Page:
Amy Dudley, a spokesperson for Kaine, said the Virginia senator is focused on the future.
“As the Associated Press reported at the time, Kaine characterized President Clinton’s actions as ‘not appropriate’ conduct, but he had previously been on record criticizing the impeachment effort,” she said. “He believes this election is about Hillary Clinton’s vision to make historic investments to create good paying jobs, make college debt free and build an economy that works for everyone, not re-litigating personal issues from the distant past.”
Wilkins told The Daily Beast that he didn’t recall Kaine making the comment, but that he “didn’t pay much attention to him anyway.”
“He saw a political opportunity to make a political hit and he took it,” Wilkins added. “It doesn’t surprise me at all.”
Kaine wasn’t the only Democrat disturbed by Bill Clinton’s affair with White House intern Monica Lewinsky. Clinton’s world-famous lie—“I did not have sexual relations with that woman”—became one of the definitive lines of the ’90s. And their dalliances ultimately led to the House voting to impeach Clinton. Five House Democrats—including Virginian Virgil Goode, who later became a Republican—voted for some of the articles of impeachment. No Senate Democrats voted that Clinton was guilty.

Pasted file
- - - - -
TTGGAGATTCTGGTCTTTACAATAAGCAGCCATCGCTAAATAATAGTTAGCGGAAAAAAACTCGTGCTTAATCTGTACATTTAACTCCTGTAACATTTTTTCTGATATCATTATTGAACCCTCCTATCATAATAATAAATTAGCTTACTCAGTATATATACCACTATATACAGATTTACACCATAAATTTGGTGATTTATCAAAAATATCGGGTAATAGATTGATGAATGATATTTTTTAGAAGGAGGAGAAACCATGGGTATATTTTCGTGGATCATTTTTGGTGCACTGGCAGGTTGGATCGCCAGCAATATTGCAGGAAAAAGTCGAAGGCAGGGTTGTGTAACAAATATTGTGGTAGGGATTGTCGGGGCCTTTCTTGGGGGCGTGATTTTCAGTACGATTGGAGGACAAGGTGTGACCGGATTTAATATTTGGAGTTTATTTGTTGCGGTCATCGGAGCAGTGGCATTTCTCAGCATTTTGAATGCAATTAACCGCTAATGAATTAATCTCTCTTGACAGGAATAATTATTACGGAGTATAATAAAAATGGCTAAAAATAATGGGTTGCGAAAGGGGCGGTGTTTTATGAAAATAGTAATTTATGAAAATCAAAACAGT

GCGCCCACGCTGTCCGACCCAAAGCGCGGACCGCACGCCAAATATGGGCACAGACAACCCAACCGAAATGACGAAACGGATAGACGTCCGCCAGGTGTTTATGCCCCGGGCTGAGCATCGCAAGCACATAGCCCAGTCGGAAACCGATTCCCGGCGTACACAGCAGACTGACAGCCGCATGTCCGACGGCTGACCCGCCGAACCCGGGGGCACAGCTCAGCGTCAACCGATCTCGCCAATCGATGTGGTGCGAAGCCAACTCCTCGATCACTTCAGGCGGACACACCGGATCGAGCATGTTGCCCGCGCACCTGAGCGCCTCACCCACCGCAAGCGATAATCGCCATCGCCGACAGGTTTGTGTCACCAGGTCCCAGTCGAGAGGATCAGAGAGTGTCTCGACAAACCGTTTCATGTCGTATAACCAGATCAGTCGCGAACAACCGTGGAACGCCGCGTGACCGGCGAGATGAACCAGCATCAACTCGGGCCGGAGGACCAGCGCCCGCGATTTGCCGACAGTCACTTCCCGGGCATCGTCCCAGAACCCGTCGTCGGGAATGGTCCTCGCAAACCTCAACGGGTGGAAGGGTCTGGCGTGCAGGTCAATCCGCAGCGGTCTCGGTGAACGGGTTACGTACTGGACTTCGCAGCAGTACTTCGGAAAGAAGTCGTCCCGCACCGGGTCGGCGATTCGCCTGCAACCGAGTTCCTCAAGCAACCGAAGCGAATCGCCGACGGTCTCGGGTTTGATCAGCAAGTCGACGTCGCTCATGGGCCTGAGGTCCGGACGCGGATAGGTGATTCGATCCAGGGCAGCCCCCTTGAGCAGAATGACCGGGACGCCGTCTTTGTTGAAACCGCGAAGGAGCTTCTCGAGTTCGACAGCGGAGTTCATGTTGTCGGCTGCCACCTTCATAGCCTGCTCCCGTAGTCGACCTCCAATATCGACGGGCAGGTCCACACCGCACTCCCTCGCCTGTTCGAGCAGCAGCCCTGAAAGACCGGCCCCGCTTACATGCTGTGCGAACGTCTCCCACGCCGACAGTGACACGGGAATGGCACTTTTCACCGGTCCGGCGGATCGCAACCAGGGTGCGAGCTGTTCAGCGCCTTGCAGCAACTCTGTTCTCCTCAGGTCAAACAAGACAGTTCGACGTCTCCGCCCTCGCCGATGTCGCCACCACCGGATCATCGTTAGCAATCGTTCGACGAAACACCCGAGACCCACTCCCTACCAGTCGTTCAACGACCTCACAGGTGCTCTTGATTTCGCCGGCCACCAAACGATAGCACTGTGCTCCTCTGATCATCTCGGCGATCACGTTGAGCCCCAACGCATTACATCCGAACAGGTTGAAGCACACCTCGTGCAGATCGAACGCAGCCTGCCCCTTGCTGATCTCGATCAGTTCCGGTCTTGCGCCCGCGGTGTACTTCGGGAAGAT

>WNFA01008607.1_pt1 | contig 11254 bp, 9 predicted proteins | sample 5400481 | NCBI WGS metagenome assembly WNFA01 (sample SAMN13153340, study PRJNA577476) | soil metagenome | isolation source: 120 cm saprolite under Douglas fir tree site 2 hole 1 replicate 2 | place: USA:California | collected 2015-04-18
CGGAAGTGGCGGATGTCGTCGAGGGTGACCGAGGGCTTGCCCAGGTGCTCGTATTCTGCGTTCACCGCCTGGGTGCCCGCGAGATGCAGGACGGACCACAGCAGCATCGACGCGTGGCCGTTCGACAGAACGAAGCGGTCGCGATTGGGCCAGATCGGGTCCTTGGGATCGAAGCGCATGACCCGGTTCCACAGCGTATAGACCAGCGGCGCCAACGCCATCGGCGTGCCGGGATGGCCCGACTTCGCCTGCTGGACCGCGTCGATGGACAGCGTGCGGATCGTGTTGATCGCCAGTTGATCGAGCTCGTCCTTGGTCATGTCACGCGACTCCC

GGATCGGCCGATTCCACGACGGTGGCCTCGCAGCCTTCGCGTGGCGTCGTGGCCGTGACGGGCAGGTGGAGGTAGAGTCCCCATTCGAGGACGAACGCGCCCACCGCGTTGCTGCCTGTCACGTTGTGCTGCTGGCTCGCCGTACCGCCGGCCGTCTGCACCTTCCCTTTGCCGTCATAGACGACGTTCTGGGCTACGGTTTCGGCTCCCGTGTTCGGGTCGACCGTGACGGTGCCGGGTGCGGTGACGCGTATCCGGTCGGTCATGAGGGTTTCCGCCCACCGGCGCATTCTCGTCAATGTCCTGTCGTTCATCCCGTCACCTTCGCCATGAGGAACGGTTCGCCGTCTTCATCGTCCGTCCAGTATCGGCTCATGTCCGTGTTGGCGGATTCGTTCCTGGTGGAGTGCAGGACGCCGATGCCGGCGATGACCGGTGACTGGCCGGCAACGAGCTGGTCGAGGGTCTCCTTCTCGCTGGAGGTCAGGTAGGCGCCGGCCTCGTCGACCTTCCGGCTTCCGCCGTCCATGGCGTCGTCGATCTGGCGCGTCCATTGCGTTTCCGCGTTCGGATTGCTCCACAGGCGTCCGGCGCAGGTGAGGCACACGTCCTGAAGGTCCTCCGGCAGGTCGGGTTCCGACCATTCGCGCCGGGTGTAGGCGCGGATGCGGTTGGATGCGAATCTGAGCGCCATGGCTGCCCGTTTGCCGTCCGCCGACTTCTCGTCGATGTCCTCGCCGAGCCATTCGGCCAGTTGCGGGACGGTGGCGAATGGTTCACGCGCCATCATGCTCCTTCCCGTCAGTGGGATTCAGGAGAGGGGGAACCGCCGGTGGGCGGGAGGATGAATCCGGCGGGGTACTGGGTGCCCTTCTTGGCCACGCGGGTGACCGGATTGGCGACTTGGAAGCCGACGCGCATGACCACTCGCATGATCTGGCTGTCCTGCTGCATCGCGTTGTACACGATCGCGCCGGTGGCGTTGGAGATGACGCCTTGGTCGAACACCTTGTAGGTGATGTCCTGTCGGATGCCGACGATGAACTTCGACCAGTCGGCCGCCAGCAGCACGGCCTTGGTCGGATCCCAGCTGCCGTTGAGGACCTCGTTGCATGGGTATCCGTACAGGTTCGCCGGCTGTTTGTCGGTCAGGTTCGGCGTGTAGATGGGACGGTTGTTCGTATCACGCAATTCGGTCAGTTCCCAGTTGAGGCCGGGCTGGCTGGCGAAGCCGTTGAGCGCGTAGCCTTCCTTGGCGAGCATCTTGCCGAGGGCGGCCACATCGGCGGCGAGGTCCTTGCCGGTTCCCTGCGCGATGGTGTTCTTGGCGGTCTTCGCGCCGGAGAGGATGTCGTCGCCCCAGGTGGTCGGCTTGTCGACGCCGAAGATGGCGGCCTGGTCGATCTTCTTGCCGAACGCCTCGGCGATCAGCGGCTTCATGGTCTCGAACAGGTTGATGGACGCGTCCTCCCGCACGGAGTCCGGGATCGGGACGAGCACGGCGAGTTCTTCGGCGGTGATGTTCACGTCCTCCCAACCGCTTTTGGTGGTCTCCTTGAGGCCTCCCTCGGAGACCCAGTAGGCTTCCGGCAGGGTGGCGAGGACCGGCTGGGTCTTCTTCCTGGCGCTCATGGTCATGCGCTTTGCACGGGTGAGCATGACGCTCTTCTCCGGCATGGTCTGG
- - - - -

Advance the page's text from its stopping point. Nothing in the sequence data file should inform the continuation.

In the years since then, Kaine has spoken favorably of Bill Clinton. In a 2008 interview on CNN—when he was stumping for Barack Obama, who he endorsed in the Democratic primary—he was positive about the former president’s legacy, saying he “got us out of a malaise.”
Kaine isn’t the only Democratic vice presidential nominee to once have harsh words for Bill Clinton. Joseph Lieberman, then a Democratic senator from Connecticut, gave a famous speech on the Senate floor calling Clinton’s behavior “disgraceful.”
“Such behavior is not only inappropriate,” Lieberman said at the time, as The Washington Post reported. “It is immoral and it is harmful.”
Al Gore, Clinton’s vice president, went on to pick Lieberman as his running mate in the 2000 presidential race.
Democratic party leaders have not always been so gracious to Bill Clinton’s critics, as Claire McCaskill knows. The Missouri senator—now a top surrogate for Hillary Clinton—faced the Clinton camp’s wrath when she suggested the former president is a creep.
“I think he’s been a great leader, but I don’t want my daughter near him,” she said on a 2006 episode of Meet the Press.
McCaskill apologized to the former president for the comment, according to Amie Parnes and Jonathan Allen’s book HRC: State Secrets and the Rebirth of Hillary Clinton, but didn’t do herself any favors when she endorsed Barack Obama in the 2008 Democratic presidential primary.
“‘Hate’ is too weak a word to describe the feelings that Hillary’s core loyalists still have for McCaskill,” they wrote.
Kaine obviously hasn’t faced the same treatment. In fact, The New York Times reported that the former president he once criticized was his top advocate in the veepstakes.
Kaine has spent the past few weeks palling around with the Clintons as the latest inductee to their circle of trust. But—as his hometown paper once reported—he wasn’t always their biggest fan.